Maudgalyayana, the Buddha’s other chief disciple, and Shariputra’s lifelong friend, met his own end two weeks later. But his death was not as peaceful, even though he too had long since become an arhat.
As an arhat, he would never again be reborn in the six paths of the hell-dwellers, hungry-ghosts, animals, fighting demons, humans, or heavenly beings. He no longer set in motion the karmic activity that would bind him to the world, because as with all arhats his every action was selfless and complete in that moment without any residue of clinging or aversion that would lead to future effects.
However, even arhats could only mitigate and not completely eradicate the ripening of past karma. The arhats simply had to mindfully and patiently endure the effects of those causes they were responsible for prior to attaining enlightenment.
In this case, in a past life the man who would become Maudgalyayana and his wife of that lifetime grew tired of caring for his aged and blind parents. To get rid of them, he took them into the forest, faked an attack by bandits, beat them with a stick and then left them to die. For this deed he was reborn in hell, but even after that time in hell there was still a karmic seed left from that act of heartless violence.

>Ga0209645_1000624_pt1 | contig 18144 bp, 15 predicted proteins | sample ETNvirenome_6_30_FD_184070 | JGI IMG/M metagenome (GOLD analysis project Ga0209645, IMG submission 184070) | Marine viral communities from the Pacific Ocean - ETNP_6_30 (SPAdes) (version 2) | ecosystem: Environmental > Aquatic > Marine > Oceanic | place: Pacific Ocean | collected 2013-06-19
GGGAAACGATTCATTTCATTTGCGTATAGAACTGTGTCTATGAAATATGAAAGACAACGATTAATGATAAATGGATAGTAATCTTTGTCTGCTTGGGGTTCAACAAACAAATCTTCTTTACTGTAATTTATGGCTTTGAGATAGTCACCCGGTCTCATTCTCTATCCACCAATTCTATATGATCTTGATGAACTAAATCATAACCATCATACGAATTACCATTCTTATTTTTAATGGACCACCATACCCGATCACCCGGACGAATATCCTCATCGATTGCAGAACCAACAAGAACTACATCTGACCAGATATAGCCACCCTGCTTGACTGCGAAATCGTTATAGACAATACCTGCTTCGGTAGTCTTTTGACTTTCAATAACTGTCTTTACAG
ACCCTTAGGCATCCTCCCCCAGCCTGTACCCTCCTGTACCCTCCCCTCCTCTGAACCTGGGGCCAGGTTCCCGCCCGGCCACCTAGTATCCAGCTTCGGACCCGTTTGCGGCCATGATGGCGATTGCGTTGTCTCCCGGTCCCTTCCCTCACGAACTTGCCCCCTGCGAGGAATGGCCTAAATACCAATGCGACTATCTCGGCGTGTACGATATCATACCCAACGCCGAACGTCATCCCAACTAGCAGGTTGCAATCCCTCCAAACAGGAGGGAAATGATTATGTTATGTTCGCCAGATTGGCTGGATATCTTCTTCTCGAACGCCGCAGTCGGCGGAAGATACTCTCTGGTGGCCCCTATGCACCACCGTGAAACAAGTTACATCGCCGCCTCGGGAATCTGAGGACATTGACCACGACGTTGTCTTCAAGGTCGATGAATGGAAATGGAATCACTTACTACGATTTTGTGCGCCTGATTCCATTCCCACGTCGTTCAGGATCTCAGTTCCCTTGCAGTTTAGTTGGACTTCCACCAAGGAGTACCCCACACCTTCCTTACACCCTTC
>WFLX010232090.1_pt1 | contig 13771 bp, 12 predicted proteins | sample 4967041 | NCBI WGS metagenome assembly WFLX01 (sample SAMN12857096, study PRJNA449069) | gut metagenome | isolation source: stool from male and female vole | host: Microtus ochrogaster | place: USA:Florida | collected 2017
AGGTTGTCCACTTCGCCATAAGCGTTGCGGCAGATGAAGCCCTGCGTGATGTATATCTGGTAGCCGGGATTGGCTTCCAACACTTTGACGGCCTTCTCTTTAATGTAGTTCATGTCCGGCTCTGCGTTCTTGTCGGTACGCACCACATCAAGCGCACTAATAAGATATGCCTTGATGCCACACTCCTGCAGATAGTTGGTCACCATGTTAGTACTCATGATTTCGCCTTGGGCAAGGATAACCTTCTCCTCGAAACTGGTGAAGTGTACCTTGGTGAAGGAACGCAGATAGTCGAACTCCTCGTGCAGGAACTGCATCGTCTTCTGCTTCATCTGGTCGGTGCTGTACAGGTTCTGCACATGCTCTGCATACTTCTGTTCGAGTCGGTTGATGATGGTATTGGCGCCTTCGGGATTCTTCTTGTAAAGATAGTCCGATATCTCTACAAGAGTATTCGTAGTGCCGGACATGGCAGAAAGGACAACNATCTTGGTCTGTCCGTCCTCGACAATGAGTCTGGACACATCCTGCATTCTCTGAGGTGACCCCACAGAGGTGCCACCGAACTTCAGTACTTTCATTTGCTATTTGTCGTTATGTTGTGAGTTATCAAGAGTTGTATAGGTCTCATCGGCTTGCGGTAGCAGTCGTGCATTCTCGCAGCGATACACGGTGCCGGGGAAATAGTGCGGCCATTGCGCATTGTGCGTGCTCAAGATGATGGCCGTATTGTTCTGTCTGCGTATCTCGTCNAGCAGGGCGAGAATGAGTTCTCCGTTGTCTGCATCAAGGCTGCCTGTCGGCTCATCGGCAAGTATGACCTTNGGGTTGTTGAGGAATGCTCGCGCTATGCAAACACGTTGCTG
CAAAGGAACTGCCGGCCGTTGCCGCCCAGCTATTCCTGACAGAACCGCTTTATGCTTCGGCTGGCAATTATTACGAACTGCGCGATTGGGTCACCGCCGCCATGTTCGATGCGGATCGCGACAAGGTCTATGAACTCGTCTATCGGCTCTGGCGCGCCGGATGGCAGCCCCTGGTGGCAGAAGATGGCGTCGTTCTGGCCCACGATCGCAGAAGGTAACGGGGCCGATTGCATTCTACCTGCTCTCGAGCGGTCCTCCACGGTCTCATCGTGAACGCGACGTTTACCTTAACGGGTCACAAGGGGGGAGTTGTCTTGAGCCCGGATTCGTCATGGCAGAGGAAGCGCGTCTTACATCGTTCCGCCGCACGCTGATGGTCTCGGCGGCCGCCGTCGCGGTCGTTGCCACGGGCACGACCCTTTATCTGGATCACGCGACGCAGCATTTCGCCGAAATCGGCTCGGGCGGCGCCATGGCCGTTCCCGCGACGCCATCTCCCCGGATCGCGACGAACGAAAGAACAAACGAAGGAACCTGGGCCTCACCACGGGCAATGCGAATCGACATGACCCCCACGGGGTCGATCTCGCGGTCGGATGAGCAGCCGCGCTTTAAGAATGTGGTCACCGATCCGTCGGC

It came to fruition through the jealousy of a band of naked ascetics, who blamed Maudgalyayana for stealing their supporters away with his miraculous powers. In order to get rid of Maudgalyayana they hired a band of robbers to kill him.
Maudgalyayana used his miraculous powers to evade them for almost a week, not out of fear but out of compassion for the robbers, who would fall into hell for killing an arhat. On the seventh day, however, his powers failed him due to the ripening of his past misdeed and the bandits caught up with him and beat him to death with their staffs until they had broken every bone in his body.
Maudgalyayana’s last act was to use his miraculous powers to appear before the Buddha to tell him what had happened and to announce that he was now entering parinirvana. In this way, Maudgalyayana also made the final journey, so to speak, beyond all suffering and pain.
Moral of the Story: Supernatural power does not have the power to expiate one’s grave past karma. Endurance is the key to let the karmic retribution completes its own course of action.